The U.S. Geological Survey (USGS) has created a publicly available national dataset and interactive mapping application of wind turbines.
Officials say the dataset is built with publicly available data, as well as with satellite imagery. The locations of all wind turbines, including the publicly available datasets, were visually verified with high-resolution remote imagery to within plus or minus 10 meters.
Knowing the location of individual turbines, as well as information such as the make, model, height, area of the turbine blades, and capacity creates new opportunities for research, and important information for land and resource management, officials say.
For example, turbine-level data will improve scientists’ ability to study wildlife collisions, the wakes causes by wind turbines, the interaction between wind turbines and ground based radar, and how wind energy facilities overlap with migratory flyways.
Wind energy is one of the fastest-growing sectors of renewable energy in the United States. About 3 percent of the total electricity in the United States was generated by wind turbines in 2012 (according to the DOE’s Energy Information Administration), which is equivalent to the annual electricity use for about 12 million households. The amount of electricity generated by wind has increased from about 6 billion kilowatt hours (kwh) in 2000 to 140 billion kwh in 2012.
In response to the Department of Interior’s Powering Our Future initiative, USGS has begun investigating how to assess the impacts of wind energy development on wildlife at a national scale, using its experience assessing energy resources to assess nationwide impacts of wind energy development.
USGS has recently undertaken a project to develop a methodology for assessing wind energy impacts on wildlife at a national scale. Different from previous USGS energy assessments, in which instead of looking at technically recoverable resources of oil, gas, geothermal or coal, or even technically accessible storage areas for carbon sequestration, the agency is developing a method for determining the impacts of a type of energy production.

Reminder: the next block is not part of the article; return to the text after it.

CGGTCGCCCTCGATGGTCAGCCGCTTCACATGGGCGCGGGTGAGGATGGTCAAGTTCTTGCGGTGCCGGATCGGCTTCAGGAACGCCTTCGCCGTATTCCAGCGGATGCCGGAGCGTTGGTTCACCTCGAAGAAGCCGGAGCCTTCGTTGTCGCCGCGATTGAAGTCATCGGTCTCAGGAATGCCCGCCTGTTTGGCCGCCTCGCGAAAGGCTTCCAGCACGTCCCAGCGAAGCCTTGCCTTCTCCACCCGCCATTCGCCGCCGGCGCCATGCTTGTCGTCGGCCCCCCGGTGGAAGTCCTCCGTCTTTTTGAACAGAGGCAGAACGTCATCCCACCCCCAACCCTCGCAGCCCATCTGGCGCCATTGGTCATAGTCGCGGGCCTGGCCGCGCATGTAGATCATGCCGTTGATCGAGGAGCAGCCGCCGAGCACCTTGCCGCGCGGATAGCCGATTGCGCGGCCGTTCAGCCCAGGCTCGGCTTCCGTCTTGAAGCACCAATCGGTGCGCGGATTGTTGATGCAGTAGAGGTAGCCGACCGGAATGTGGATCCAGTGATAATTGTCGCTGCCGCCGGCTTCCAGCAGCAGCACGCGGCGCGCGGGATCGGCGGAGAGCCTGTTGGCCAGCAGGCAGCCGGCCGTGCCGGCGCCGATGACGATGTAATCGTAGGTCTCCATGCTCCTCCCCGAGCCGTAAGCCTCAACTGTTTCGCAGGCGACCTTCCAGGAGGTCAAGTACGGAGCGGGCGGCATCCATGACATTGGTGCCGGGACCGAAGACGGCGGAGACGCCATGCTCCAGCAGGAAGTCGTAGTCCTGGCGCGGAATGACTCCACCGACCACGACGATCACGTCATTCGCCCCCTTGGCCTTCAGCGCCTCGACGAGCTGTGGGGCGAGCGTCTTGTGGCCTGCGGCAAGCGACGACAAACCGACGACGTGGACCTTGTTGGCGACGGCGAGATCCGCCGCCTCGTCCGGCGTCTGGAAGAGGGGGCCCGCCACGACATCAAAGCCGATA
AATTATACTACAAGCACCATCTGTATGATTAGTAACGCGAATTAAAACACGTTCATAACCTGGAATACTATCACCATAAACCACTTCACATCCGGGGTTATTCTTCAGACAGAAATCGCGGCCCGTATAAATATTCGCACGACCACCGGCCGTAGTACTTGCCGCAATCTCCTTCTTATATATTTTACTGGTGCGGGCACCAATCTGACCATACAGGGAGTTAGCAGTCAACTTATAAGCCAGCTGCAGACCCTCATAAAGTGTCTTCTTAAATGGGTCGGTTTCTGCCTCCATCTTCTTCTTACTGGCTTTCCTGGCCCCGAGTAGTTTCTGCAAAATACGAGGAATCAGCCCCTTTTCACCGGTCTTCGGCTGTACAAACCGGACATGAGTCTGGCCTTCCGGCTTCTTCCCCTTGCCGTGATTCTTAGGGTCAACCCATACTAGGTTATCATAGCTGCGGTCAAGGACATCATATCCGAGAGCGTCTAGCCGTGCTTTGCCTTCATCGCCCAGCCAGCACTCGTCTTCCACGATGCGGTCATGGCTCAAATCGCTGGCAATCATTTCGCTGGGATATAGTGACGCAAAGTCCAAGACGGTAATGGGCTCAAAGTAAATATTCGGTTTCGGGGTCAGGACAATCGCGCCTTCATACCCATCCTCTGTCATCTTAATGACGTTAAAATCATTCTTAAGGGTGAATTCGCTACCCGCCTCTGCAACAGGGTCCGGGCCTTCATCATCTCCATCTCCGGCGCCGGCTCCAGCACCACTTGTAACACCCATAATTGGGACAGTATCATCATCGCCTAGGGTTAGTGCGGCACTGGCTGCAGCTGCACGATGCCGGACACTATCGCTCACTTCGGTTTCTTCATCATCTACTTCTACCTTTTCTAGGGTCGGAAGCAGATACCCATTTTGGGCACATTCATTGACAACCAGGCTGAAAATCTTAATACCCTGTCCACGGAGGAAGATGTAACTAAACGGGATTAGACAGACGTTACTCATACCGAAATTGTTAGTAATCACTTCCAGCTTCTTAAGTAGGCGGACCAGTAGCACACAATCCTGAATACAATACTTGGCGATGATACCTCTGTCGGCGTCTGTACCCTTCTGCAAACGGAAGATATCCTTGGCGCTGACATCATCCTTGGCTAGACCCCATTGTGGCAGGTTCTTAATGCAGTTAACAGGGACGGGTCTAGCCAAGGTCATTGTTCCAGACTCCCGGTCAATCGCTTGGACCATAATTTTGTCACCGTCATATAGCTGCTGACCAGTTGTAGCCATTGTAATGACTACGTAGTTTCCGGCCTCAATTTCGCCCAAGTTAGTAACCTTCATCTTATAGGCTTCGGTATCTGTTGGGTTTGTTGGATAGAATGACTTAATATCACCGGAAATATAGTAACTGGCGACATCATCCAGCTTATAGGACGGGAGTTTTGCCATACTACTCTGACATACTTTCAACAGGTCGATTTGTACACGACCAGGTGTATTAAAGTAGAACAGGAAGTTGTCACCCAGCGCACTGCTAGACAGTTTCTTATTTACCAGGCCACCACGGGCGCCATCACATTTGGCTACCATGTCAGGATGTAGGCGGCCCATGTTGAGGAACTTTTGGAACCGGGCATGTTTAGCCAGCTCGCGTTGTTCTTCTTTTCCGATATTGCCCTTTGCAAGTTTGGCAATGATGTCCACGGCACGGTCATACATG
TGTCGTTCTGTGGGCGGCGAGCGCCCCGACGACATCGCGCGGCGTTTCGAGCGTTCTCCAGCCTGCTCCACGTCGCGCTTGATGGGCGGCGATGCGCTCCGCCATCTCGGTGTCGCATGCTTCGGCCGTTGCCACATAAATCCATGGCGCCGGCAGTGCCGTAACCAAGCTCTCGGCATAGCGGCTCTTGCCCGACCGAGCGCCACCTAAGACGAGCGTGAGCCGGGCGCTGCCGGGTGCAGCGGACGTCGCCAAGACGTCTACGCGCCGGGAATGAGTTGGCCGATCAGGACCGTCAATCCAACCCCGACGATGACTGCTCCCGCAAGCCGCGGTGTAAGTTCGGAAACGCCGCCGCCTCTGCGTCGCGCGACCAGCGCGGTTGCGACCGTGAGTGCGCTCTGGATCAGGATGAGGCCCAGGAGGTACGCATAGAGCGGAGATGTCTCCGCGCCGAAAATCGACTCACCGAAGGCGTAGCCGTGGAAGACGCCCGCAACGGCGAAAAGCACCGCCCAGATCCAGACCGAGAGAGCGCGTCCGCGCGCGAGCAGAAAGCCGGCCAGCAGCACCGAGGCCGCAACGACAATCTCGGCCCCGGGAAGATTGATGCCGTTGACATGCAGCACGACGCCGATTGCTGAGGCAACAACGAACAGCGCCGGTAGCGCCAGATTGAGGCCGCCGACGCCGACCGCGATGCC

The work aims to merge USGS experience in creating assessment methodologies with expertise in wildlife ecology and wind-wildlife research, as well as in land change science. USGS is bringing together scientists with expertise in landscape-level science, wildlife biology and other associated disciplines to create the methodology.
Once developed, the methodology will be externally peer-reviewed and tested with pilot-level data projects. Once peer reviewed, the revised methodology will be published for others to understand and use.
Wind energy impacts on wildlife can include potential bird and bat mortality from collisions with turbine blades, and in some cases, species avoidance of habitat near turbines. Habitat impacts include the turbine pads in addition to service roads, transmission lines, substations, meteorological towers, and other structures associated with wind energy siting, generation, and transmission.
The first step in understanding the impact of wind energy development is to determine where the wind turbines are located, officials say. Previously to the USGS effort, there was no publicly available national-level data set of wind turbines. There were maps that showed turbines locations in a few states, and there were national-level maps that showed wind power facilities, but not individual turbines, or information about those turbines, such as height, blade length, or energy producing capacity.
The new database and map will be available to federal and state land managers, non-governmental organizations, the energy industry, scientists and the public.